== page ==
Archive for July, 2013
Melbourne tape rap duo Brothers Hand Mirror bring you their third EP today, this one titled Picture Tape EP, most likely a reference to the pictures that Grant produces and the tapes through which Oscar generates his beats. You see? There’s logic in the madness. Not a whole lot of logic within the tunes though. If you thought the last set was left of center then prepare your shock receptors (probably real) and assume your power stance cause this one ain’t for the conservative. You’d have to say that we’re pushing the boundaries of an EP by definition. Three tracks is almost a single but I’ll take it because on the whole it’s most excellent. The highlight is ‘We Don’t Hide’ which features an Oscar chorus (never a bad thing), a big rumbling round bass hit and a whole bunch of tones that wouldn’t be out of place on a FISHING record. You know what, it’s actually kind of reminiscent of beats from the original Oscar & Martin record, with the interchangeable flute/recorder/children’s toy situation repeating over the hits.
Here’s another 33% of the EP in ‘Twirl’ which I think is worth acquainting yourself with because it’ll set the ground arumbling when it comes to the live set. Plus, it also sees HTMLflowers experimenting with some new delivery around the 1:14 mark which comes off a treat. It is known. We’ve journeyed through two prior BTM EPs over the past few years (here and here) and I’m pretty glad to say that you and I are no longer alone in our affections. Brainfeeder offshoot label TAR will be putting out this triune gem.
So this is the fourth time I’ve written this review and it’s been what some would call a learning experience. I’m finally returning to it now, a month later to finally put it to bed. And now, well… I have to decide whether or not I like it. This is what I was stalling on – aaaaaaaaaah. Here’s my dilemma: I’m a huge Whitley fan. I first received Whitley after seeing him solo at a Sydey Uni O week deal in ’08. I went straight to JB HiFi (back when that was a thing) and asked for “Whitman, or Whitey or something”. i got pointed to “either the Whitlams or Billy Idol’s White Wedding“. Being a red blooded hipster I ignored Megadeth’s suggestions and perused ‘alternative’ until I found The Submarine. I loved that record. It really brought something to my nineteen year old self, like a sweet melancholic cocoon that I need never leave. The sort of record that constantly reminds you that every silver lining has a cloud. MY SORT OF RECORD.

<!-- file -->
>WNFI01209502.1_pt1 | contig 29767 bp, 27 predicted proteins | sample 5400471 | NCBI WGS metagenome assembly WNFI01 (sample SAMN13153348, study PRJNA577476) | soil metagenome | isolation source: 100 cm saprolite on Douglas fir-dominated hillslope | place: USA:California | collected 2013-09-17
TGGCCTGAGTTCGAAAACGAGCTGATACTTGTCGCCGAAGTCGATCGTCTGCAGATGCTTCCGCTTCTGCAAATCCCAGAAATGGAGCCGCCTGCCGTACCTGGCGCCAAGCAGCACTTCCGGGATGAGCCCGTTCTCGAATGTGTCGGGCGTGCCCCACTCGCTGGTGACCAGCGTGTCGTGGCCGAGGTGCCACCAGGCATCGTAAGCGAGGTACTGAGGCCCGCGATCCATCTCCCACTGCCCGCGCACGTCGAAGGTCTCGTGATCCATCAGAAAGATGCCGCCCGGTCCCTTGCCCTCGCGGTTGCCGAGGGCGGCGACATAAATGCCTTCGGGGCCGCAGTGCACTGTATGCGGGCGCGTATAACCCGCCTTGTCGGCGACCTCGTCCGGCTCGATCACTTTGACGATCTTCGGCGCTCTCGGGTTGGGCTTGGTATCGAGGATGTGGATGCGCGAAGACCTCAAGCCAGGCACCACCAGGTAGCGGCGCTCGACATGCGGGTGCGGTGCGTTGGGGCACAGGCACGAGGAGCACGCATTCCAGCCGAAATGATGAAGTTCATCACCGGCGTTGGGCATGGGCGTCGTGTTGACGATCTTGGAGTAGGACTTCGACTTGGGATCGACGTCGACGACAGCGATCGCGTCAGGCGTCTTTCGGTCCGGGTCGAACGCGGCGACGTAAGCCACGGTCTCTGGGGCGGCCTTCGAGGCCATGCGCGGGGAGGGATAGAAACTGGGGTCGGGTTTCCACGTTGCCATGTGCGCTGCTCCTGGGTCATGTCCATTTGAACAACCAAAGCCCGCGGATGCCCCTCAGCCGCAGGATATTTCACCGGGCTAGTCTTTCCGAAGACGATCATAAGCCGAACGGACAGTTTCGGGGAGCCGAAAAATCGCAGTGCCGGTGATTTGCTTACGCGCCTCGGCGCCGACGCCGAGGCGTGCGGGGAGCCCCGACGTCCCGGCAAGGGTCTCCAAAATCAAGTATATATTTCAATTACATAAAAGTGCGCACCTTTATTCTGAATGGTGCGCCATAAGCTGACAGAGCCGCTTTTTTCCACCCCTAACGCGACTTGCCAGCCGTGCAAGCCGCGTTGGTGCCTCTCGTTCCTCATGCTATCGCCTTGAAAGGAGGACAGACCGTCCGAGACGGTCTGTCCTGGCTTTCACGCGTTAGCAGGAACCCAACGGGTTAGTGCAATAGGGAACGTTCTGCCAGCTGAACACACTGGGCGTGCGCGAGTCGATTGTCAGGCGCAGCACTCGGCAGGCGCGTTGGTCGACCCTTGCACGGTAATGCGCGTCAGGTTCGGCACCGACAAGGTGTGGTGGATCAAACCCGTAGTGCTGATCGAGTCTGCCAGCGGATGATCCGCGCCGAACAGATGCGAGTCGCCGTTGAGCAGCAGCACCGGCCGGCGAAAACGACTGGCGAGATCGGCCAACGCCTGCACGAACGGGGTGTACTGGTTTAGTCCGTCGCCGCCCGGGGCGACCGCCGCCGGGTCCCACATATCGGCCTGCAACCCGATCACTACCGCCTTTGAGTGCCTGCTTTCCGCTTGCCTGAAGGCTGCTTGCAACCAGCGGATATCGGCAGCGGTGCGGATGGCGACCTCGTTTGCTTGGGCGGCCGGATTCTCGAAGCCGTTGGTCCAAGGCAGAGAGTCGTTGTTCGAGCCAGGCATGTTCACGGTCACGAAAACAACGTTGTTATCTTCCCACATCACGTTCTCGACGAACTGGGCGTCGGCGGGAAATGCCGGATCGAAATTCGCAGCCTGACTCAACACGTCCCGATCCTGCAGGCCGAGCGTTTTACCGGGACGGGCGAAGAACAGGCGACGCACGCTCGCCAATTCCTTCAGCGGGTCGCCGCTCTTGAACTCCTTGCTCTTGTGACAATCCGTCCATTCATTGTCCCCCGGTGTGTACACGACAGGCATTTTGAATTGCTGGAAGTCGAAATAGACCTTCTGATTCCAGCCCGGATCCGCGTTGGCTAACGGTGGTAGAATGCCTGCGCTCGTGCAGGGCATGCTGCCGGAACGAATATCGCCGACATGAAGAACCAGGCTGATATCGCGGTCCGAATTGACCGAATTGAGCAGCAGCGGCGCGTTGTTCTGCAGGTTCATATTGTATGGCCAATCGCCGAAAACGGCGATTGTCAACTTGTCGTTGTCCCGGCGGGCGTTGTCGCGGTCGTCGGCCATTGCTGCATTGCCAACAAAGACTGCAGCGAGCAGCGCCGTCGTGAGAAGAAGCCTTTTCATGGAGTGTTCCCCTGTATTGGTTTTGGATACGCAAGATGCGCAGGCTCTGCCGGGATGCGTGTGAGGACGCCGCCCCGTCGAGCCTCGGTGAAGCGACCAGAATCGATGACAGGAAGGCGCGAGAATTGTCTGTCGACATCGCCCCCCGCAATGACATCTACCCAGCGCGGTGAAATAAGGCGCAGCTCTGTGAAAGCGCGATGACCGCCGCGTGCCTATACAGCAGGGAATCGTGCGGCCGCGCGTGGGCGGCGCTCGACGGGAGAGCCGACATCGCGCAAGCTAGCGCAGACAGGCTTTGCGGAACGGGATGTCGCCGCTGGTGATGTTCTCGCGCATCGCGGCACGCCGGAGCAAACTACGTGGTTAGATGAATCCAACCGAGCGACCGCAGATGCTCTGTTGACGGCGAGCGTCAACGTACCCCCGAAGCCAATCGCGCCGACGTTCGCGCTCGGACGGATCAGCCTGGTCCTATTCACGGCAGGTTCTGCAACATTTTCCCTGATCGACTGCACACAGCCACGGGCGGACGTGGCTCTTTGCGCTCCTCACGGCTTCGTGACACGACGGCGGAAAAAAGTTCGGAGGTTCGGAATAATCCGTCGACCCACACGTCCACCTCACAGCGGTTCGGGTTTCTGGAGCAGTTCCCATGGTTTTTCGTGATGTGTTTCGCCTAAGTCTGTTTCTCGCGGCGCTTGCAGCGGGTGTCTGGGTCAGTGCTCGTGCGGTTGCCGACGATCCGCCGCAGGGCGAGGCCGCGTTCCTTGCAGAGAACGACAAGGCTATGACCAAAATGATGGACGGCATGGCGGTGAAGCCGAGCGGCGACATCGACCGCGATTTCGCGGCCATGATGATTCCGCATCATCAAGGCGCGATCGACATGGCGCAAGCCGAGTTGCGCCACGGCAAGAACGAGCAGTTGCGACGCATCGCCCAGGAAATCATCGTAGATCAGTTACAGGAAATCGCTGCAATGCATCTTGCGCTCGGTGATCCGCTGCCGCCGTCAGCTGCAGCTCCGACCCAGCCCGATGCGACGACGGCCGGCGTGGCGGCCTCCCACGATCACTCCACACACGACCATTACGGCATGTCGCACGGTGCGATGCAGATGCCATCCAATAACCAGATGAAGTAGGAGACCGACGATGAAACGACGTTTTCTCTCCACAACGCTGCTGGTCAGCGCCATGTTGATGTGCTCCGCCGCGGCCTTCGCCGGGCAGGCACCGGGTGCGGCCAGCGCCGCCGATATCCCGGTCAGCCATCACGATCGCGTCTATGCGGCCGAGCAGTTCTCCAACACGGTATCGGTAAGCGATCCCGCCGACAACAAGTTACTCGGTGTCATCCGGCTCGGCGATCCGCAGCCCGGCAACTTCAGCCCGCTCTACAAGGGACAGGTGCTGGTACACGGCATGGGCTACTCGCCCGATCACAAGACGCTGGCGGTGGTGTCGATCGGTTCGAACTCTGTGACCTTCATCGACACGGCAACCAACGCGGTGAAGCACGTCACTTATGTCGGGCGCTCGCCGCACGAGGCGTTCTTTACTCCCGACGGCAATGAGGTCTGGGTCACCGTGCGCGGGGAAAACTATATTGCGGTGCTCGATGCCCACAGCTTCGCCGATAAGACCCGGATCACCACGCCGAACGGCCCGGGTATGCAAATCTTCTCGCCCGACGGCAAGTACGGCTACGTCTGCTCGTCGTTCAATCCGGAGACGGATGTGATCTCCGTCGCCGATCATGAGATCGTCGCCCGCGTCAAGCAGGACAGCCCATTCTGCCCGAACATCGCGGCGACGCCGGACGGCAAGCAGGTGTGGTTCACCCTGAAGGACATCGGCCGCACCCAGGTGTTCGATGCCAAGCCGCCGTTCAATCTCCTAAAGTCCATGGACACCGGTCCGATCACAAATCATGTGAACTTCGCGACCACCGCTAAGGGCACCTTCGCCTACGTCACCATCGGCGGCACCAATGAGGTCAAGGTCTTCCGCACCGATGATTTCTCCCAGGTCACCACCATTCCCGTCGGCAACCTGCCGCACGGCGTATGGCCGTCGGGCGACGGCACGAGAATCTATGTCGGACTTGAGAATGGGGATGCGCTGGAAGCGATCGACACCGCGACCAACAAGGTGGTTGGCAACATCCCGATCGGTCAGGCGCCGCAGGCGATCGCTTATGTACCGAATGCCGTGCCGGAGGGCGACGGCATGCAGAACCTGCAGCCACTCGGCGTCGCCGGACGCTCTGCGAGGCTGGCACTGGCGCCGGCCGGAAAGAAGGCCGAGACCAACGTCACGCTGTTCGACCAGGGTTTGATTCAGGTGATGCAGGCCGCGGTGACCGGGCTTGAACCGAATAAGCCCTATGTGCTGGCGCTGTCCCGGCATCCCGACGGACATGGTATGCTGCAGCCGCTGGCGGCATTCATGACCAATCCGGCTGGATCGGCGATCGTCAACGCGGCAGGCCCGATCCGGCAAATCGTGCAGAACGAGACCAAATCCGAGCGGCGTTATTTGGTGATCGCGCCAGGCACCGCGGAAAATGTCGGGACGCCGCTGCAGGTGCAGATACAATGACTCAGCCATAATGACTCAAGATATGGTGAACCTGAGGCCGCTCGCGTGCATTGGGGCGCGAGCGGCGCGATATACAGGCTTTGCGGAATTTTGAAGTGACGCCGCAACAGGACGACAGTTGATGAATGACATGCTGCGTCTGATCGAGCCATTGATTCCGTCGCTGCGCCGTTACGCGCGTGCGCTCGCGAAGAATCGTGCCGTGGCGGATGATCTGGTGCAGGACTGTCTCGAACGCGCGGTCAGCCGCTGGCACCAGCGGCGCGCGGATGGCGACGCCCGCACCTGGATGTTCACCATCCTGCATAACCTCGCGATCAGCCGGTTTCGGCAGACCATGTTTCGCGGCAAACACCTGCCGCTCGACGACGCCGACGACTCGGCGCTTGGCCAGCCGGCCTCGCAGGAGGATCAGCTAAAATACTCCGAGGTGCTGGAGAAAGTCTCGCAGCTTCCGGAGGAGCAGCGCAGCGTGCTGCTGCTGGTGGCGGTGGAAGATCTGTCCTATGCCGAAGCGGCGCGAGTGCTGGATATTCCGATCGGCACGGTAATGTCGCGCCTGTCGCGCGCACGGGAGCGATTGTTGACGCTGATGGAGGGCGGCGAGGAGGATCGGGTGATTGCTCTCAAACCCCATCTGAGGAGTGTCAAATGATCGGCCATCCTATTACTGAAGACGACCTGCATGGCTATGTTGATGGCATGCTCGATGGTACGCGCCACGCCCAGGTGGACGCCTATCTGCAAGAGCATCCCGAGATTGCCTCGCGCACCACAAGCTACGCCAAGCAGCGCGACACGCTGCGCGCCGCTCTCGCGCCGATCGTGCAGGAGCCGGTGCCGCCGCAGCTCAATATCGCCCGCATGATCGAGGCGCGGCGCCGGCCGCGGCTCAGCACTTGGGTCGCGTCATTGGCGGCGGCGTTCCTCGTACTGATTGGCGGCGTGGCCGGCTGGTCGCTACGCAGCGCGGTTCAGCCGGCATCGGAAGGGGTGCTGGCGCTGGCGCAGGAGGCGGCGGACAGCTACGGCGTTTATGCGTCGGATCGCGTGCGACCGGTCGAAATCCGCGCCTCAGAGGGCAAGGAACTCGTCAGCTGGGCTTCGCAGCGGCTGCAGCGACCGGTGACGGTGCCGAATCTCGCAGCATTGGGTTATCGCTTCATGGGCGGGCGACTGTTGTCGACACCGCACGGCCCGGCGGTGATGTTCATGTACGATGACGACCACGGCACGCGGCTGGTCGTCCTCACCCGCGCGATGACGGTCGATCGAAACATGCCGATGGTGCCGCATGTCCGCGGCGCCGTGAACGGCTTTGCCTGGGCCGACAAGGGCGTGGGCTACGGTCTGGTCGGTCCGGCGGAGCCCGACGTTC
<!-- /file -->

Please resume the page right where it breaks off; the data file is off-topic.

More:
When I heard ‘My Heart Is Not a Machine’ I went straight back into that place. Tommy sent me the record and I was pumped – ready to go. But it just didn’t grab me; and I got sad. That space is still Whitley’s territory. He’s still just trying to figure it out and I really like that. But for me? The pieces aren’t there on this record. It hasn’t stuck with me- and I haven’t listened to it more than I’ve had to for this so called review.
Whitley is a great musician, his songs are actually songs (a rare thing at the moment) and his heart is honest – but this record didn’t hit the mark the way I was expecting it to but that may say more about my own state affairs than the emotion compass of this record. Listen to it. See if it aligns with you – then flood Tommy’s blog with comments telling him why it’s awesome or hatemail for my misdirected opinions because honestly, I’d love you to prove me wrong.
Hi friends, how are we doing? Great, that’s great. Really glad to hear it. Wait, what? That sounds awful. I’m sorry. I have something for you though. It’s the perfect thing. It’ll be like the two of you never dated at all! It’s not as as heavy on the surf end of things as their first EP but Sydney’s Sures kind of hinted towards a dwindling surf-pop asthetic on ‘Stars’ and here we are. It’s not altogether absent but we’re probably seeing its back as it wanders slowly out the door, pawing a few of your choice possessions, leaving dirty fingerprints and generally being a pest. See ya surf-pop aesthetic, catch ya later buddy. There’s still reverb in droves but since when did surf-pop have the monopoly on that? Never, that’s when.
I have a whole bunch of mixed reference coming at me when I hear this track. Is this the disenfranchised pop-punk of 2013? Is it the anthem of the lovelorn young adult? It’s got some nice guitar tones but it’s not guitar driven and the way the bassline syncs with drums to to keep things moving forward? We’re not talking about groundbreaking technical ability here but it’s simple and effectively allows the vocal melody to be everything. If you never made the purchase then you should certainly get a-hold of their first EP prior to the release of the second. It’s due on August 23rd, reportedly, and if this first song speaks true then there’ll be no downside to owning the both of them. It’s what we in the business of victory refer to as a ‘win-win’.
Oscar Key Sung back on another collab proving that he’s the Allday of the beats scene. Here aligned with future classic Brisbanite Charles Murdoch, he floats above the clicks, snaps and eventual synth blow outs that make for a refined three minutes. I’mma just sit back here with my san pellegrino in hand and get involved with this track for a little bit this morning. I can’t think of anything more palette cleansing for a Thursday morning than Oscar’s vocals, drained a little of their usual colour, and then filtered over Murdoch’s watery take on garage. The accompanying video is sweetly shot too, science in reverse and so on, and adds to the experience. You’re welcome, thursday friends.